Lesion Size (diameter): 8 mm
Lesion Location: Right upper lobe (RUL) lesion
Bronchus Sign: No
Visible on Fluoro: No
REBUS Verification: Yes
Full Procedure Time: 50 minutes
Final Pathology Report: Adenocarcinoma
A 62 year-old patient with stage 4 lung cancer and cancer history. In 2017, the patient had a craniectomy for an oligometastatic cranial metastasis and definitive chemoradiation for left lobe lung cancer. A recent CT scan showed a new, 8 x 9 mm right upper lobe (RUL) nodule with mild uptake on PET.
An Ethicon MONARCH™ robot-assisted bronchoscopy procedure with LungVision™ intraoperative CT imaging and r-EBUS was scheduled.
During planning, a preoperative CT is loaded onto the LungVision™ system and the lesion is marked and contoured so that the LungVision™ AI-driven intraoperative CT imaging system has an approximation of the lesion size, shape and location prior to beginning the procedure. The LungVision™ software derives the airways from the preoperative CT and for those who are looking to use LungVision™ as a standalone, navigation bronchoscopy system, a virtual bronchoscopy highlighting the preferred pathway with turn-by-turn guidance to the lesion is provided. In this case, an Ethicon MONARCH™ robot was used to navigate to the lesion.
Registration of the LungVision™ system consists of two C-arm spins – one around the main carina and another iso-centered around the lesion. These two spins, completed with Crozer’s GE OEC 9900 Elite C-arm produce an initial intraoperative CT scan that shows the actual lesion and lesion location prior to navigation.
Main carina marking on Body Vision’s C-Arm Based Tomography (CABT) during registration.
Lesion marking on Body Vision’s CABT during registration.
Registration of the Body Vision system is complete and registration of the MONARCH robot is performed.
The MONARCH robot was used to navigate out to the virtual target. Once at the target location as defined by MONARCH a radial endobronchial ultrasound (r-EBUS) probe was inserted down the working channel of the MONARCH to confirm the lesion location. No r-EBUS signal was returned initially so Body Vision’s augmented fluoroscopy was used to guide realignment of the bronchoscope.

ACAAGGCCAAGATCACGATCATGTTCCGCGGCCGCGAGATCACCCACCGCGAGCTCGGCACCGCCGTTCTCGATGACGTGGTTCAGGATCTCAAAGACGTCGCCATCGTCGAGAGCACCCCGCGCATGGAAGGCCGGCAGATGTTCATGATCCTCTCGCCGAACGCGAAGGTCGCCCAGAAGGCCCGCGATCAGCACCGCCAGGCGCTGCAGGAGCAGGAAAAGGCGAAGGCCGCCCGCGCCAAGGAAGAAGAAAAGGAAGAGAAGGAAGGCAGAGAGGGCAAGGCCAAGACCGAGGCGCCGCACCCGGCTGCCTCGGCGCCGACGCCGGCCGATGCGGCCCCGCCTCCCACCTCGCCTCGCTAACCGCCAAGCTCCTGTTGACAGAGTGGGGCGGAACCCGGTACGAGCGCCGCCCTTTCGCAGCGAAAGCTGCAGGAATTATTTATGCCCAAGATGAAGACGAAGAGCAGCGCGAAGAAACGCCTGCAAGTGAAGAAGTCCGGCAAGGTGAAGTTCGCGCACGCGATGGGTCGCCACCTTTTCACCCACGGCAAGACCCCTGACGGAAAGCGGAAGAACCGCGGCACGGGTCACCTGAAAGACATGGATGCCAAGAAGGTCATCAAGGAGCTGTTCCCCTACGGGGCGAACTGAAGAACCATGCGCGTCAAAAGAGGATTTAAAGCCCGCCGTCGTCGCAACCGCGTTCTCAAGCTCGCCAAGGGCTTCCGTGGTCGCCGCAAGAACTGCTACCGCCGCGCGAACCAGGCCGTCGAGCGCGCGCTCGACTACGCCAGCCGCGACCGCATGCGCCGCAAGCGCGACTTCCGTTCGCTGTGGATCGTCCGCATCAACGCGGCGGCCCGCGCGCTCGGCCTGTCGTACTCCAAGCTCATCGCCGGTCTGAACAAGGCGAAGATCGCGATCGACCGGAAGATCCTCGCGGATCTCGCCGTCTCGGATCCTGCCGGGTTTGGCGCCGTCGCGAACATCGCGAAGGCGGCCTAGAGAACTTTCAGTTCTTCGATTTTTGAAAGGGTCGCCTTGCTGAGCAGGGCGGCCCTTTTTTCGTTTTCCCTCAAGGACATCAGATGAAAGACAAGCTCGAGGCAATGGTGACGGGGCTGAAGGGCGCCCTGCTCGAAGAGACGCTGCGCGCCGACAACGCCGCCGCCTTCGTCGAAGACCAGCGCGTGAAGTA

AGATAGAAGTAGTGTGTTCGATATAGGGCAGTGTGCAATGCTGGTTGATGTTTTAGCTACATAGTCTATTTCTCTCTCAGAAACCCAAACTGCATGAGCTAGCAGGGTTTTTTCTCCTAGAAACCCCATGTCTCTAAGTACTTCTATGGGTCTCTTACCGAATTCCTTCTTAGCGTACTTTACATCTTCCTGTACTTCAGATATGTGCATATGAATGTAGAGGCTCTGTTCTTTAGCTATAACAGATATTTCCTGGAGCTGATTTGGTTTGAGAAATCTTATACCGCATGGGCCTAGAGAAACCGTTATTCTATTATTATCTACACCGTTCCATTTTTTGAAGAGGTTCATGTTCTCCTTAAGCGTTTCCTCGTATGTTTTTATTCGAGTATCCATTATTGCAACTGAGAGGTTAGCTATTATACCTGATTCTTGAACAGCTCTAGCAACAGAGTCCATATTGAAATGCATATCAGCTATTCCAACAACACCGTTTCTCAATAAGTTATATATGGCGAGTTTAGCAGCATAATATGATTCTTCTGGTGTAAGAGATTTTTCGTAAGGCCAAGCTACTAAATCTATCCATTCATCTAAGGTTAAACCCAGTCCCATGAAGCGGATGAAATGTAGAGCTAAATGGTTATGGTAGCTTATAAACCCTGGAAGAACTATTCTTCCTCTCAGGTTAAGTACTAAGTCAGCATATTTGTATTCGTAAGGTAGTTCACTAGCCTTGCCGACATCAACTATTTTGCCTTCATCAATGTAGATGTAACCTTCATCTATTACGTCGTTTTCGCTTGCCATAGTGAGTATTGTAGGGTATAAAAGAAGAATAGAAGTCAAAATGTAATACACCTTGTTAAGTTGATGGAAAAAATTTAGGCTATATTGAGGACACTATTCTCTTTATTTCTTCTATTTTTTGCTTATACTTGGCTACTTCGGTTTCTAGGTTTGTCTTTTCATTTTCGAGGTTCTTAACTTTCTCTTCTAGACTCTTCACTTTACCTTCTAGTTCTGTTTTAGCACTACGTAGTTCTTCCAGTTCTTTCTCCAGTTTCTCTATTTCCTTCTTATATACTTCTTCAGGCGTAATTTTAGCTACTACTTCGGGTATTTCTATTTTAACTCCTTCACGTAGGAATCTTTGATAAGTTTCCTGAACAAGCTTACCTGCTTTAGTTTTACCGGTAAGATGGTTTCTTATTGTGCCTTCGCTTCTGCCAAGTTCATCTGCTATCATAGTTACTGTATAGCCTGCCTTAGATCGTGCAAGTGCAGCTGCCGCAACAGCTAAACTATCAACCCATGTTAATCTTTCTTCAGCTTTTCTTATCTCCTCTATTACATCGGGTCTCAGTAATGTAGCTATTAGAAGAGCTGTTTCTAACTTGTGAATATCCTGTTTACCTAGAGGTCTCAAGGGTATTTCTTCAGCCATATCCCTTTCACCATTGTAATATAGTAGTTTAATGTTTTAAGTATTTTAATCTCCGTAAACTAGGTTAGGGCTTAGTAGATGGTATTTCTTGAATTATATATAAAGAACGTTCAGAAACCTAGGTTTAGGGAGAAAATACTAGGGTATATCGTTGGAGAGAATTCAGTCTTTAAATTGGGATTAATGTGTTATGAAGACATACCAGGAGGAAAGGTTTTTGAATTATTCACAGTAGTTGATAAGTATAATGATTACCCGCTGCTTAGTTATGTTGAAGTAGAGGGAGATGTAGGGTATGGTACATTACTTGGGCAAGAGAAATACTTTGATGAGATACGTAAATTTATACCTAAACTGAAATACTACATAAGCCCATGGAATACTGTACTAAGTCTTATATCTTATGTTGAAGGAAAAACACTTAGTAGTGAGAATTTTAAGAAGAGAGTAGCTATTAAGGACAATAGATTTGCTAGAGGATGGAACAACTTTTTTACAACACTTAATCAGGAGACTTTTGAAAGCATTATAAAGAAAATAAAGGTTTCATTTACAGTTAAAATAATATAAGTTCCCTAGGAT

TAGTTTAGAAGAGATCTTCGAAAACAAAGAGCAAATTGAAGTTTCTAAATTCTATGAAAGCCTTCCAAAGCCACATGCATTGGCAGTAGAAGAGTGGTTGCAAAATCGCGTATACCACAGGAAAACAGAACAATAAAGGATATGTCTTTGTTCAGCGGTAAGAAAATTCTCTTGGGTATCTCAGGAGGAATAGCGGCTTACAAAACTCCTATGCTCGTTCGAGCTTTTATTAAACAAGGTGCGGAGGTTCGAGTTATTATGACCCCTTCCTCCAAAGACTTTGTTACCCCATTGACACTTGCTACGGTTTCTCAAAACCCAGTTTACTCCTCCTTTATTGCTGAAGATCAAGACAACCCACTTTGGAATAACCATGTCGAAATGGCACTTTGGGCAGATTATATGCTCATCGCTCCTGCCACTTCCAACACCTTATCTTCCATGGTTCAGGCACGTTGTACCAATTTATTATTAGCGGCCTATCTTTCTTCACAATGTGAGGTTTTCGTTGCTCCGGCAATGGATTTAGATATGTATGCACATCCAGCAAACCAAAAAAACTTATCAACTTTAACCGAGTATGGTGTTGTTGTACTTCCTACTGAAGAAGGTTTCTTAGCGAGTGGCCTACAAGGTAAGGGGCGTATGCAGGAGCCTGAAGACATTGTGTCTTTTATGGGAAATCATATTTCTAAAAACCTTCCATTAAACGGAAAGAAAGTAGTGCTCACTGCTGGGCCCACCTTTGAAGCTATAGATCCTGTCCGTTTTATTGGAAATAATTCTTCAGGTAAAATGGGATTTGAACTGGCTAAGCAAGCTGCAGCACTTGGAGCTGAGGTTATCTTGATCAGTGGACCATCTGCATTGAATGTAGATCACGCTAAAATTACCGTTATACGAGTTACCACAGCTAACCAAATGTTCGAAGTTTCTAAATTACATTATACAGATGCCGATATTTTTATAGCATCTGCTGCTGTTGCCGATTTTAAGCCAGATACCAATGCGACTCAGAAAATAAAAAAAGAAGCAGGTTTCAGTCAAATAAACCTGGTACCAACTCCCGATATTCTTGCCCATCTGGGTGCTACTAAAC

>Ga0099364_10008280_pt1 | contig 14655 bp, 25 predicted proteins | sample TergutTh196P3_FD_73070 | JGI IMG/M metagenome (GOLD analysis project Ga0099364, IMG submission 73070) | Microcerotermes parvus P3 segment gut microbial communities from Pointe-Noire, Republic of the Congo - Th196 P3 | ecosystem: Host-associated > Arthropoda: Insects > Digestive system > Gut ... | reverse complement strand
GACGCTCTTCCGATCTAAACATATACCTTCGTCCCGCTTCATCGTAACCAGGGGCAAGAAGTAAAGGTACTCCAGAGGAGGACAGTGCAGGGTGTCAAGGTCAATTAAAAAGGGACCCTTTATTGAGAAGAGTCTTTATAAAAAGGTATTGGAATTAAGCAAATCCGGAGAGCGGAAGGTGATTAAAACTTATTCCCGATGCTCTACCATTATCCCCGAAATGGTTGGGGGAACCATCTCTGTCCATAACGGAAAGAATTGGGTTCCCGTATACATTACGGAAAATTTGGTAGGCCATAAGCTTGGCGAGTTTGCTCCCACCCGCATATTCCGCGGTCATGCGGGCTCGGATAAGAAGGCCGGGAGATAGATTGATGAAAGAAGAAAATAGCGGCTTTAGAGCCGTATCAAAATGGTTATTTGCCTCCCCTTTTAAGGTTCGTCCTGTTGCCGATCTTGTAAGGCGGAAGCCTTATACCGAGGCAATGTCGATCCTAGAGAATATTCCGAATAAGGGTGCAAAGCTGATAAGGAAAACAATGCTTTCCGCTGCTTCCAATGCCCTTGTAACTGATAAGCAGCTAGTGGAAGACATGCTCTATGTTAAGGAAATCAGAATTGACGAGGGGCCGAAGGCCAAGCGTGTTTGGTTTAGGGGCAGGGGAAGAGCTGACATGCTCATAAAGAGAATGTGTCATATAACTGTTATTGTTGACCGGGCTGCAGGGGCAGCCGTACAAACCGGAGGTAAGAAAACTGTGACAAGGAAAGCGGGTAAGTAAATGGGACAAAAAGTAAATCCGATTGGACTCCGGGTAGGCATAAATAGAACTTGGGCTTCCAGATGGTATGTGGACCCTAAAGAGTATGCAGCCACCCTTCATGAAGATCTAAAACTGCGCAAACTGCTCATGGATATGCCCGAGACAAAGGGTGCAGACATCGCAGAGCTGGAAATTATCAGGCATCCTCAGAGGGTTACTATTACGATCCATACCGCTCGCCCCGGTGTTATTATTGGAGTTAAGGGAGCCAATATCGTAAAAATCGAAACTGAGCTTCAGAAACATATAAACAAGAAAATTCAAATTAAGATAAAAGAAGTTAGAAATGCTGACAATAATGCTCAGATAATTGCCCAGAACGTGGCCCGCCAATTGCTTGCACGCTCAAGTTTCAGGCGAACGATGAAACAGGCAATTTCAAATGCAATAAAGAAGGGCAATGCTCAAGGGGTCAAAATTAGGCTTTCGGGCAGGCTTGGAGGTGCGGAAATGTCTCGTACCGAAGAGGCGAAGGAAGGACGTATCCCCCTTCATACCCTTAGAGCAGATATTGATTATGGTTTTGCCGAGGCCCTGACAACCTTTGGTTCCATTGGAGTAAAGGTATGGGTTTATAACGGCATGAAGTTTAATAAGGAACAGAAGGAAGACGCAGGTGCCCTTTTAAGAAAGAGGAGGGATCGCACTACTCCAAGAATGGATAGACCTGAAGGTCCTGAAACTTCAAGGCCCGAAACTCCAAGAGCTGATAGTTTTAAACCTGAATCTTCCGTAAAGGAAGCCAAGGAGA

Realignment of the bronchoscope as visualized under Body Vision’s augmented fluoroscopy.
After realigning the bronchoscope, another C-arm spin was performed to create an updated LungVision™ CABT scan to ascertain the new lesion-tool relationship. This new CABT scan provided visual confirmation that after realignment of the bronchoscope, tool-in-lesion was achieved.
Body Vision’s C-arm based tomography (CABT) scan providing visual confirmation of tool-in-lesion after bronchoscope realignment.
Following tool-in-lesion confirmation with LungVision™, a radial endobronchial ultrasound (r-EBUS) probe was inserted down the working channel of the MONARCH to provide a secondary confirmation of lesion location.
After the r-EBUS probe returned a positive signal, biopsy samples via biopsy needle and forceps were acquired under Body Vision’s real-time, augmented fluoroscopy to ensure that the samples were taken from within the lesion. A fiducial marker was also placed using Body Vision’s augmented fluoroscopy for visual guidance. Rapid On-Site Evaluation (ROSE) confirmed that the tissue samples were atypical and the final pathology report stated adenocarcinoma.
Tissue samples acquired via biopsy needle as seen under Body Vision’s augmented fluoroscopy.
Tissue samples were also acquired via forceps as seen under Body Vision’s augmented fluoroscopy.
A fiducial marker being placed using Body Vision’s augmented fluoroscopy for guidance.
The final pathology report confirmed adenocarcinoma.
This case demonstrates how the LungVision™ system seamlessly integrates with and enhances the Ethicon MONARCH robotic bronchoscope with real-time, intraoperative CT imaging functionality that proved critical for overcoming CT-to-body divergence and tool-in-lesion confirmation prior to biopsy. For this patient, LungVision™ enabled the biopsy, definitive diagnosis of and fiducial marker placement within this small, subcentimeter lesion.
About Dr. Whitlark
Joseph D. Whitlark, MD
Robotic Thoracic Surgeon